Today, Aayan is followed by his Pediatrician and Cardiologist with annual heart follow ups. We truly feel blessed that Aayan was diagnosed and treated for KD within the critical 10 day period and we do everything we can to spread awareness of this disease.

Antara was born in East Africa, and as a child moved to Canada with her family.  She completed her Degree in Business Administration from Wilfrid Laurier University, graduating with honours in 2005.  
She began her very rewarding career with Scotiabank around the same time and over the years held numerous roles.  She gained an interest in Project Management, and obtained certificates in Project Management from the University of Toronto in 2014.  Antara is currently a Senior Manager, Program & Business Development with Scotia Wealth Management at the Scotiabank Head Office in Toronto.
Antara has been married to Rajin for seven years.  In her spare time, Antara loves to travel, cook, and garden.  She has recently also adopted a holistic approach to life which combines mindfulness and ancient Yogic practices, and completed the Inner Engineering program through the Isha Foundation in March 2017.
With a renewed sense of passion and involvement with Kawasaki Disease Canada, Antara is excited and committed to the work being done in this not-for-profit organization.  Recently, Antara took on the role of Co-Chair of the Awareness & Education Committee and continues to network with Schools and Doctors in the GTA West community to raise the level of awareness and education of Kawasaki Disease.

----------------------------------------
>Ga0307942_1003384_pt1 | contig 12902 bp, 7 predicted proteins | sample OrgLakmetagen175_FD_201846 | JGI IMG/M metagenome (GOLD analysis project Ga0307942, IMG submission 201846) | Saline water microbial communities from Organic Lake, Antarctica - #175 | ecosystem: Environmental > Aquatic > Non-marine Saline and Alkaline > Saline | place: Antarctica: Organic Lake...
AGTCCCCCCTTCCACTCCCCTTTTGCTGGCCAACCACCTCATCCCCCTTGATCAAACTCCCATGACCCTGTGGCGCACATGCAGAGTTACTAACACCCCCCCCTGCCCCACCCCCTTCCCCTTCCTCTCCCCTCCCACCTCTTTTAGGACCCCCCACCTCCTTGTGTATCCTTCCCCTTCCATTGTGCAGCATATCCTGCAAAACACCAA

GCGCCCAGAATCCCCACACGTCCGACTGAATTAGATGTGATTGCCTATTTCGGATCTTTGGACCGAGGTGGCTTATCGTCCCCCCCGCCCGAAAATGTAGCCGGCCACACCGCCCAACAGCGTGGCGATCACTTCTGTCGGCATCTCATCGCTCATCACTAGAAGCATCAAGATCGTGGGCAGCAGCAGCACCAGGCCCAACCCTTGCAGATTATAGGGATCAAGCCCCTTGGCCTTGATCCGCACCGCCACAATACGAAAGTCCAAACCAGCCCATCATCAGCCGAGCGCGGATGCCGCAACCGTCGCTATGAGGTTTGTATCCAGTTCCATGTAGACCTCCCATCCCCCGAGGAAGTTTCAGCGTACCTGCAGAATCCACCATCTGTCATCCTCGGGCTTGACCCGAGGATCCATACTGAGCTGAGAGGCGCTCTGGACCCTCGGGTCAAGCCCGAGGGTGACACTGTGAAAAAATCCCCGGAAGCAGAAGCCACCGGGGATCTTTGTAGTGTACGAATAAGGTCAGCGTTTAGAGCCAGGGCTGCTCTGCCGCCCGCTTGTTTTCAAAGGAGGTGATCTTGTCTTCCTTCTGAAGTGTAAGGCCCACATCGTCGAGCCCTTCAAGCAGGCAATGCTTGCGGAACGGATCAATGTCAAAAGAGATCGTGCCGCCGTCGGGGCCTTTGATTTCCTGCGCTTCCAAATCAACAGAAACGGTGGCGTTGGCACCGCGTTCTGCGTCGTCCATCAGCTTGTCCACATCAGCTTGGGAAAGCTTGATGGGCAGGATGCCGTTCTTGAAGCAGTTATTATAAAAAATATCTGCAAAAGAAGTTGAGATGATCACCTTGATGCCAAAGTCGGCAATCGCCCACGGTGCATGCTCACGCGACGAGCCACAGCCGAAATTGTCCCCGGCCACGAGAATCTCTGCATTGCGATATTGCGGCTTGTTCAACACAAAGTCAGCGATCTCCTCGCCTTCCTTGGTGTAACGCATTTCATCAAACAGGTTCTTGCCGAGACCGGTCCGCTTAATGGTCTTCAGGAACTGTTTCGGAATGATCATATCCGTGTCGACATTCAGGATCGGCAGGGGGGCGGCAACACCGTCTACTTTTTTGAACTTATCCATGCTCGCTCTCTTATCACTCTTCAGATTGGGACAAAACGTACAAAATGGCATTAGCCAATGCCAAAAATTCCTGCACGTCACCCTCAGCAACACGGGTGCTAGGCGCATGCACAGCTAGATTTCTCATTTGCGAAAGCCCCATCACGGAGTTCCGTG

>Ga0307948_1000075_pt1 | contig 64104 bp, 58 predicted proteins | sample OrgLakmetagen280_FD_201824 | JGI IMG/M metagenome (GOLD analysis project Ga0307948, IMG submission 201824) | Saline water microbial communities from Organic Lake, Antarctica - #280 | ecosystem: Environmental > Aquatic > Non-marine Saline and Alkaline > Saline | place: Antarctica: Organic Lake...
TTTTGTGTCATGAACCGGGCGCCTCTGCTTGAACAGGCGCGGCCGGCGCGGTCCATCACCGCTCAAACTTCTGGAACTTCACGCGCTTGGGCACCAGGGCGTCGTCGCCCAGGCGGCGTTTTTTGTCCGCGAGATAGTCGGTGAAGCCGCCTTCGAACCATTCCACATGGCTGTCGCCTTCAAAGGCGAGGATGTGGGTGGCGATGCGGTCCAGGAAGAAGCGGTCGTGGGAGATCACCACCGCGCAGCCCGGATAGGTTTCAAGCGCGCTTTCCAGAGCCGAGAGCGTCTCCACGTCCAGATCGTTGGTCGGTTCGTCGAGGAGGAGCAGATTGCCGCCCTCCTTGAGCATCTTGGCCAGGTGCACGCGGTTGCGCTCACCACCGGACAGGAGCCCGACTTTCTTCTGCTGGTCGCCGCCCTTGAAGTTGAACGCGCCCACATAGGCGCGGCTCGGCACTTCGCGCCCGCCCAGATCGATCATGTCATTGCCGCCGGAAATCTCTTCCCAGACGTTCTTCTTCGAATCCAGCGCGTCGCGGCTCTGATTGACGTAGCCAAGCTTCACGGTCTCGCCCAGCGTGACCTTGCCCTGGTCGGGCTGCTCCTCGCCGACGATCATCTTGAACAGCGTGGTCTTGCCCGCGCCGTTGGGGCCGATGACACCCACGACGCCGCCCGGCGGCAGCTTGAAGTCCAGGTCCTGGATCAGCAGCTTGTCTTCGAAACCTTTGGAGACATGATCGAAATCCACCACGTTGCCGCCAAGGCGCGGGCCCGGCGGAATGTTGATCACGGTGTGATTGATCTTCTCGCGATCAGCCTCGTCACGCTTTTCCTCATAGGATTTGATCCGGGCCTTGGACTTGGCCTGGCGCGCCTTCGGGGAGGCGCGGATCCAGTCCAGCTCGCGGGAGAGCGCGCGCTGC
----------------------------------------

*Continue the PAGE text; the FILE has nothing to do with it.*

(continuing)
Committee Update: Awareness & Education

The Awareness & Education Committee is busy evaluating a number of its previous education sessions. We have made presentations to pediatric grand rounds, to a group of physicians and surgeons, and to pharmacy and medical students. We have learned a lot and received excellent feedback from participants. This summer, we have engaged with several Hospital Educators and are currently making updates to our education programs, including bringing in new information contained in the recently revised Kawasaki Disease Guidelines. Our first round of education using the newly modified presentation will start with a pilot session at the emergency room nurses staff meeting October 6, 2017 at Guelph General Hospital in Guelph, Ontario.
~ Elizabeth Heald & Antara Ramkissoon

Kawasaki Disease Canada